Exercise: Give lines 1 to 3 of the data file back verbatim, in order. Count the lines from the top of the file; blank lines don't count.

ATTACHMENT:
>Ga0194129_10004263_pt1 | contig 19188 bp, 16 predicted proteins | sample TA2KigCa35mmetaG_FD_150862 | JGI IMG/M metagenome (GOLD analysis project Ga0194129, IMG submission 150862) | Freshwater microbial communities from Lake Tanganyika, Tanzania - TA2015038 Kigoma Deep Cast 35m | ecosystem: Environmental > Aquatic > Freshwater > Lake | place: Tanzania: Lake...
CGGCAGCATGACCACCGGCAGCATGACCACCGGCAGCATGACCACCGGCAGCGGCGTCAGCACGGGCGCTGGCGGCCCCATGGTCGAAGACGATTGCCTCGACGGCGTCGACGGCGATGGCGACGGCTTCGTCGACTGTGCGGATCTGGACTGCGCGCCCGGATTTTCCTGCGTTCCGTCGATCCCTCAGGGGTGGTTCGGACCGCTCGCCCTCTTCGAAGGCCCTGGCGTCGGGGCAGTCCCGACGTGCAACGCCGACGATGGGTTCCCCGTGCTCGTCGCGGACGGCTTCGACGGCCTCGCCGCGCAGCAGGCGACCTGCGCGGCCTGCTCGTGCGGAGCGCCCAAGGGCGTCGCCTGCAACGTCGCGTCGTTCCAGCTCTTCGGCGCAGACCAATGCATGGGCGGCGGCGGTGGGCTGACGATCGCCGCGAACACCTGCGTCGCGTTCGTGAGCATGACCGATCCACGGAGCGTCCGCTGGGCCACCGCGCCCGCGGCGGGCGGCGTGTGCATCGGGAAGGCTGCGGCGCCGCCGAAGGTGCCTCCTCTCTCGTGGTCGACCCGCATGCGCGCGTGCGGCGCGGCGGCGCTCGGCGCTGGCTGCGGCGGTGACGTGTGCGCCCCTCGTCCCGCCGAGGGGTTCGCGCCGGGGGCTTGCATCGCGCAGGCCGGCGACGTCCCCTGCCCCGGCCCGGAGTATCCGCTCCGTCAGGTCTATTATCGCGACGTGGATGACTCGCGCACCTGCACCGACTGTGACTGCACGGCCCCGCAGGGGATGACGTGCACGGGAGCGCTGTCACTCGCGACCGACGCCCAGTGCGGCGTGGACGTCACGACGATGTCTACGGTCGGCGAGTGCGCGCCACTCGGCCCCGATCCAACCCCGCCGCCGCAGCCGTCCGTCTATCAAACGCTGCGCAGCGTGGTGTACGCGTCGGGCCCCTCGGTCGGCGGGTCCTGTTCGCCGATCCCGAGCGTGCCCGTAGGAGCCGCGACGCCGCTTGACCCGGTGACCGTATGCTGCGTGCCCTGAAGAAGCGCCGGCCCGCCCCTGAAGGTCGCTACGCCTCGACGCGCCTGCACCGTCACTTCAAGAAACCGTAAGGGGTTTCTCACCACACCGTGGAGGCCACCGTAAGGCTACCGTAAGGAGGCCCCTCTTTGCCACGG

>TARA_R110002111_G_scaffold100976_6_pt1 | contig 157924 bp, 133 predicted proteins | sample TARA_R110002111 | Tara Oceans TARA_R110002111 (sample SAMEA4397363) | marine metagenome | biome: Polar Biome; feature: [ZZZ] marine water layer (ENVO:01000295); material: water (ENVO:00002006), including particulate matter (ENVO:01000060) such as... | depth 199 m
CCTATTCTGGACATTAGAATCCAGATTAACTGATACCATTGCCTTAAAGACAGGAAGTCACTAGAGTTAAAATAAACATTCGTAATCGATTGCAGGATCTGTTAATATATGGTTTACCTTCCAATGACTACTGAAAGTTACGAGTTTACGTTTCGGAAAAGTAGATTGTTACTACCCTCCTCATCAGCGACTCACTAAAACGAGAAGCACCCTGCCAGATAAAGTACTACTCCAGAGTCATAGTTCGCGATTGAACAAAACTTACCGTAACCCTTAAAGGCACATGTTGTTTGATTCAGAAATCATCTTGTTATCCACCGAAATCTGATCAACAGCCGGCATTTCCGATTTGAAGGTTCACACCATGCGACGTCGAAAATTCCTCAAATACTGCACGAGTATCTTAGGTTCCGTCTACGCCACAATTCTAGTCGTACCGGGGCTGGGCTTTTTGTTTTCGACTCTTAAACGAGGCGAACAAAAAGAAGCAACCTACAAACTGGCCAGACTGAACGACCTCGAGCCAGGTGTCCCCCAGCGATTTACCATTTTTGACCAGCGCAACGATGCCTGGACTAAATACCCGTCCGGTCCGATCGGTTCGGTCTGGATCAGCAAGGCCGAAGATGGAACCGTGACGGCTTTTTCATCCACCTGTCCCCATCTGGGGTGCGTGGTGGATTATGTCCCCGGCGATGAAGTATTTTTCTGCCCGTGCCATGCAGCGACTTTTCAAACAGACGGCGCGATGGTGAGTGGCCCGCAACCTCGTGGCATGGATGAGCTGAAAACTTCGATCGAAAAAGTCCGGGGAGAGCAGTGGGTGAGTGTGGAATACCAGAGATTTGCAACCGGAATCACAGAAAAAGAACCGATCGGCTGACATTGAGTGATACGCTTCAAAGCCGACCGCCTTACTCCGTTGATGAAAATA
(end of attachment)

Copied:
>Ga0194129_10004263_pt1 | contig 19188 bp, 16 predicted proteins | sample TA2KigCa35mmetaG_FD_150862 | JGI IMG/M metagenome (GOLD analysis project Ga0194129, IMG submission 150862) | Freshwater microbial communities from Lake Tanganyika, Tanzania - TA2015038 Kigoma Deep Cast 35m | ecosystem: Environmental > Aquatic > Freshwater > Lake | place: Tanzania: Lake...
CGGCAGCATGACCACCGGCAGCATGACCACCGGCAGCATGACCACCGGCAGCGGCGTCAGCACGGGCGCTGGCGGCCCCATGGTCGAAGACGATTGCCTCGACGGCGTCGACGGCGATGGCGACGGCTTCGTCGACTGTGCGGATCTGGACTGCGCGCCCGGATTTTCCTGCGTTCCGTCGATCCCTCAGGGGTGGTTCGGACCGCTCGCCCTCTTCGAAGGCCCTGGCGTCGGGGCAGTCCCGACGTGCAACGCCGACGATGGGTTCCCCGTGCTCGTCGCGGACGGCTTCGACGGCCTCGCCGCGCAGCAGGCGACCTGCGCGGCCTGCTCGTGCGGAGCGCCCAAGGGCGTCGCCTGCAACGTCGCGTCGTTCCAGCTCTTCGGCGCAGACCAATGCATGGGCGGCGGCGGTGGGCTGACGATCGCCGCGAACACCTGCGTCGCGTTCGTGAGCATGACCGATCCACGGAGCGTCCGCTGGGCCACCGCGCCCGCGGCGGGCGGCGTGTGCATCGGGAAGGCTGCGGCGCCGCCGAAGGTGCCTCCTCTCTCGTGGTCGACCCGCATGCGCGCGTGCGGCGCGGCGGCGCTCGGCGCTGGCTGCGGCGGTGACGTGTGCGCCCCTCGTCCCGCCGAGGGGTTCGCGCCGGGGGCTTGCATCGCGCAGGCCGGCGACGTCCCCTGCCCCGGCCCGGAGTATCCGCTCCGTCAGGTCTATTATCGCGACGTGGATGACTCGCGCACCTGCACCGACTGTGACTGCACGGCCCCGCAGGGGATGACGTGCACGGGAGCGCTGTCACTCGCGACCGACGCCCAGTGCGGCGTGGACGTCACGACGATGTCTACGGTCGGCGAGTGCGCGCCACTCGGCCCCGATCCAACCCCGCCGCCGCAGCCGTCCGTCTATCAAACGCTGCGCAGCGTGGTGTACGCGTCGGGCCCCTCGGTCGGCGGGTCCTGTTCGCCGATCCCGAGCGTGCCCGTAGGAGCCGCGACGCCGCTTGACCCGGTGACCGTATGCTGCGTGCCCTGAAGAAGCGCCGGCCCGCCCCTGAAGGTCGCTACGCCTCGACGCGCCTGCACCGTCACTTCAAGAAACCGTAAGGGGTTTCTCACCACACCGTGGAGGCCACCGTAAGGCTACCGTAAGGAGGCCCCTCTTTGCCACGG

>TARA_R110002111_G_scaffold100976_6_pt1 | contig 157924 bp, 133 predicted proteins | sample TARA_R110002111 | Tara Oceans TARA_R110002111 (sample SAMEA4397363) | marine metagenome | biome: Polar Biome; feature: [ZZZ] marine water layer (ENVO:01000295); material: water (ENVO:00002006), including particulate matter (ENVO:01000060) such as... | depth 199 m